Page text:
Diatonic Triads – Major and Minor Chords

Posted on October 17, 2010

1


Hello Everyone! It was so nice to have guest contributor Jayen Varma last week. What a great Bass player. Feel free to read his article on the Indian Tabla Slap Bass if you have not done so yet.

Ok, it is back to the grind for us. In previous articles I have talked about the intervals, the major and minor 3rds and also 5ths. This week I want to combine them. This combination will bring us one of our most common chord types, the major, minor or minor b5 (diminished) triad.

http://www.guitarvideochannel.com/ui/jwplayer/player.swf

I want to give a brief review of the chord construction. Basically we take one of our major scales and on top of each degree of the scale we will place the interval of a 3rd and 5th.

Let us use the G major scale to build these triads.

If you want to play through them as chords that is fine but I more so wanted you to see how the notes are stacked on top of one another. There is the interval of a 3rd between each chord tone.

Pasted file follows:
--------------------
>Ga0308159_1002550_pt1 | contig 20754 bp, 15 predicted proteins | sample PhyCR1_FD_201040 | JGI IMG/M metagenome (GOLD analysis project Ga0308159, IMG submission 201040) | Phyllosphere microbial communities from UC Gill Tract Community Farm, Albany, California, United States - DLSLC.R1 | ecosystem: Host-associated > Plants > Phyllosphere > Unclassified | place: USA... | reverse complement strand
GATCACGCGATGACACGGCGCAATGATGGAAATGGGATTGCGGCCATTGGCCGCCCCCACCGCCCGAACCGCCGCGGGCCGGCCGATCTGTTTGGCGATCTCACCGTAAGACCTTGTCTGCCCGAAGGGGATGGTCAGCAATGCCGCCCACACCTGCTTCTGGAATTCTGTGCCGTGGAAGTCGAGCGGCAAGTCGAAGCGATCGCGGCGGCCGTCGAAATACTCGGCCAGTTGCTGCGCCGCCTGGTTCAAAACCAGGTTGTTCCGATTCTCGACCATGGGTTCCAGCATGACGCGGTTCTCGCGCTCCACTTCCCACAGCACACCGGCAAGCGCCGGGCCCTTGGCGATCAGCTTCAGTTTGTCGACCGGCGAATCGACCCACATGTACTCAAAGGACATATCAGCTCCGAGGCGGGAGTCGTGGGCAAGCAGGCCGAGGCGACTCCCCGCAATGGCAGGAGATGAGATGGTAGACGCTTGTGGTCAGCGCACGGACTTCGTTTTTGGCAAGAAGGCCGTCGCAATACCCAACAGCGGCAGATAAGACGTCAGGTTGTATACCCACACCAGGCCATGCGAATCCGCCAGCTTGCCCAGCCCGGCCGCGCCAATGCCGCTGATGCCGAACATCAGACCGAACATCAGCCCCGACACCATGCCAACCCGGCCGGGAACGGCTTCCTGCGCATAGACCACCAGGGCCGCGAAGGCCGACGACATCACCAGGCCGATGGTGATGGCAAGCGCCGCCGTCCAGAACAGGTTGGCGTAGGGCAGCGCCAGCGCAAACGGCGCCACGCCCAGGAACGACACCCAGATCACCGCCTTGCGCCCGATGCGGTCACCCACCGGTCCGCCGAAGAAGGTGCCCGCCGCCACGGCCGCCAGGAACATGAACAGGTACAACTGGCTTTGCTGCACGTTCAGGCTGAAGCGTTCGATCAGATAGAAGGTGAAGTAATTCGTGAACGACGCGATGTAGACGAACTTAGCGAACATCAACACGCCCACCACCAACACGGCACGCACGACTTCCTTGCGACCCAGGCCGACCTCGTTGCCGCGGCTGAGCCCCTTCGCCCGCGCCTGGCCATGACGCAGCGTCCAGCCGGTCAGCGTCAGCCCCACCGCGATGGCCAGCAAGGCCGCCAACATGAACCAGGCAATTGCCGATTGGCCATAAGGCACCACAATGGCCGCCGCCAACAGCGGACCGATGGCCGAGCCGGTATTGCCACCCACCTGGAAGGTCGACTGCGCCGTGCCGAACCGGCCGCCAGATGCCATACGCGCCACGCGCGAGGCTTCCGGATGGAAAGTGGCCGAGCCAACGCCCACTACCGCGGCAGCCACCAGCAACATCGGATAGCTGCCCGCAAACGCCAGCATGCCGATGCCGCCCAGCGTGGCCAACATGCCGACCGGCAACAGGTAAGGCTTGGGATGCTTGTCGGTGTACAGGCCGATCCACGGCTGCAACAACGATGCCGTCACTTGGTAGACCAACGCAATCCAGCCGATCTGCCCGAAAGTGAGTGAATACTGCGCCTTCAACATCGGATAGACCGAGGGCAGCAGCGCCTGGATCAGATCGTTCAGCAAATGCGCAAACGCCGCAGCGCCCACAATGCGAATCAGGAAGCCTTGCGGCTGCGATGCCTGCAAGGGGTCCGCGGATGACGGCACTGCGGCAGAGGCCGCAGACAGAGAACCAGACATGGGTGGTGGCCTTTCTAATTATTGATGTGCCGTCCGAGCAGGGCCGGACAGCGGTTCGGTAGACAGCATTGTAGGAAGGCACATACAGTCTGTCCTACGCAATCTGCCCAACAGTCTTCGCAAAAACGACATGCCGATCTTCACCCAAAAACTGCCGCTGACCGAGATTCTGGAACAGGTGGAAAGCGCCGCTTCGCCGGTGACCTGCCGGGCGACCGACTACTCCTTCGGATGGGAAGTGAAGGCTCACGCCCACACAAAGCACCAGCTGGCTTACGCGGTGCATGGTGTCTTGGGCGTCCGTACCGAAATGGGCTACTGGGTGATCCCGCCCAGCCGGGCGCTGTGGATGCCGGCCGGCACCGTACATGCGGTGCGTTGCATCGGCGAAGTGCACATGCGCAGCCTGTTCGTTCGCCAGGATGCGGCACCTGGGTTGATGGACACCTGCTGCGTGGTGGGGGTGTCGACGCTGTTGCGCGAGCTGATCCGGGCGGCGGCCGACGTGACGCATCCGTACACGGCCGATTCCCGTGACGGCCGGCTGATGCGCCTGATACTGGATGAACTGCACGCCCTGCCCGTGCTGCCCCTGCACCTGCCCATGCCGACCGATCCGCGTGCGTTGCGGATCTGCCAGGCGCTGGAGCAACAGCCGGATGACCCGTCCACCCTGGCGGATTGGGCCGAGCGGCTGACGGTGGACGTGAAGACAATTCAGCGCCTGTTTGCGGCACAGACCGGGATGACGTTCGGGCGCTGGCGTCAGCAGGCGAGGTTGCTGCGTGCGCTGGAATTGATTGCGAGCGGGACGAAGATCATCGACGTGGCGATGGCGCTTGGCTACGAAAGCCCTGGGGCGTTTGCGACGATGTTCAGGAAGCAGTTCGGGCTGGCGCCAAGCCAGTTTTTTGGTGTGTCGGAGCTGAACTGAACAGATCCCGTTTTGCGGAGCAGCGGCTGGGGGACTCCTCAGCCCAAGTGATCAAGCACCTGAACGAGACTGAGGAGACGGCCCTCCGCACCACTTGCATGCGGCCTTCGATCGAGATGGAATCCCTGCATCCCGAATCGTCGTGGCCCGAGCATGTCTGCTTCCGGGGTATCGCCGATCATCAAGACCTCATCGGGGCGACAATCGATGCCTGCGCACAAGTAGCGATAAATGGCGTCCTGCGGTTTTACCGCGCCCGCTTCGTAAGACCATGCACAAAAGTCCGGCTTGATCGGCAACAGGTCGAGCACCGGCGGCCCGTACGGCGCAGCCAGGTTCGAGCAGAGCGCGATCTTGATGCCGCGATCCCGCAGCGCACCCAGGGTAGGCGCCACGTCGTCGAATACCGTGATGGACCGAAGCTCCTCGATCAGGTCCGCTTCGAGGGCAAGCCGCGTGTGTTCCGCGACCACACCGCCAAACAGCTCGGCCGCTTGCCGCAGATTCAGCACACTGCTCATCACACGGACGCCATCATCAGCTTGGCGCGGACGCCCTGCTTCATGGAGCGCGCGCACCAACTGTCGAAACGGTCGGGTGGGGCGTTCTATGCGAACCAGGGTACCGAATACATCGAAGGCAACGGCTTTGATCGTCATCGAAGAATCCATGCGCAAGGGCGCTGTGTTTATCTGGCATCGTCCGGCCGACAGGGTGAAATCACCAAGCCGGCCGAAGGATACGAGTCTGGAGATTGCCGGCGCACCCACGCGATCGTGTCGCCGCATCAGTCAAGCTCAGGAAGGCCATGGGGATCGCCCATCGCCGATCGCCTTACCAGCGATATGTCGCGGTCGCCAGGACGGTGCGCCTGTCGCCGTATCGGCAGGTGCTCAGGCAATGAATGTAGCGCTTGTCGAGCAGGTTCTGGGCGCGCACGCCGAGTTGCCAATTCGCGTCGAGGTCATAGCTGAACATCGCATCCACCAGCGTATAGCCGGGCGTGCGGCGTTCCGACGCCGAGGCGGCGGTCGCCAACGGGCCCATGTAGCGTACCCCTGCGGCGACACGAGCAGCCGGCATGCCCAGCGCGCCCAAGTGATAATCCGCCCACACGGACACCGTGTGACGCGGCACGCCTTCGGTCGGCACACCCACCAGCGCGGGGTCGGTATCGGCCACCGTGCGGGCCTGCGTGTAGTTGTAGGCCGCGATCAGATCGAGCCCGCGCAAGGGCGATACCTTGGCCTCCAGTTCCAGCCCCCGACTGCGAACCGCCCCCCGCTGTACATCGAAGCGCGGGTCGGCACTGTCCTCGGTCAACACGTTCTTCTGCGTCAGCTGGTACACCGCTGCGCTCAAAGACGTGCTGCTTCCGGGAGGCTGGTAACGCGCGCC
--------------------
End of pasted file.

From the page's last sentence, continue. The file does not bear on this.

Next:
As Bassists we will primarily play these chord tones as arppeggios. That means we play them in order, one note after another.

First, I will give this to you in 2nd position. Except for the final g major chord, all notes will be played between frets 2 and 5. To stay in position, play all 2nd fret notes with your 1st finger, 3rd fret notes with your 2nd, 4th fret notes with the 3rd finger and 5th fret notes with your 4th. This helps to get you accostumed to the key in that area of your neck but to also give all your fingers a chance to work.

G major triad arpeggios:

What we want to make note of at this point is the chord symbols above each arpeggio. Basically because we are staying confined in the scale of G major and are using only those notes. Our chord qualities are automaticaly built. Notice the 1st, 4th and 5th chords all have a major quality. The 2nd, 3rd and 6th are all minor. And the 7th chord is our diminshed chord, the diminished is also commonly referred to as the minor b5.

When playing in any major key the chord qualities will remain in this exact order:

major minor minor major major minor minorb5

What goes up must come down:

Here are the arpeggios descending down through the scale.

Breaking out of second position:

Here are the arpeggios in what may be more practical areas of the neck.

All of these diatonic chords/arpeggios are the foundation in so many different songs. You may start to see and recognize them in what you know already.

Enjoy your BASS!

Advertisements
Posted in: Uncategorized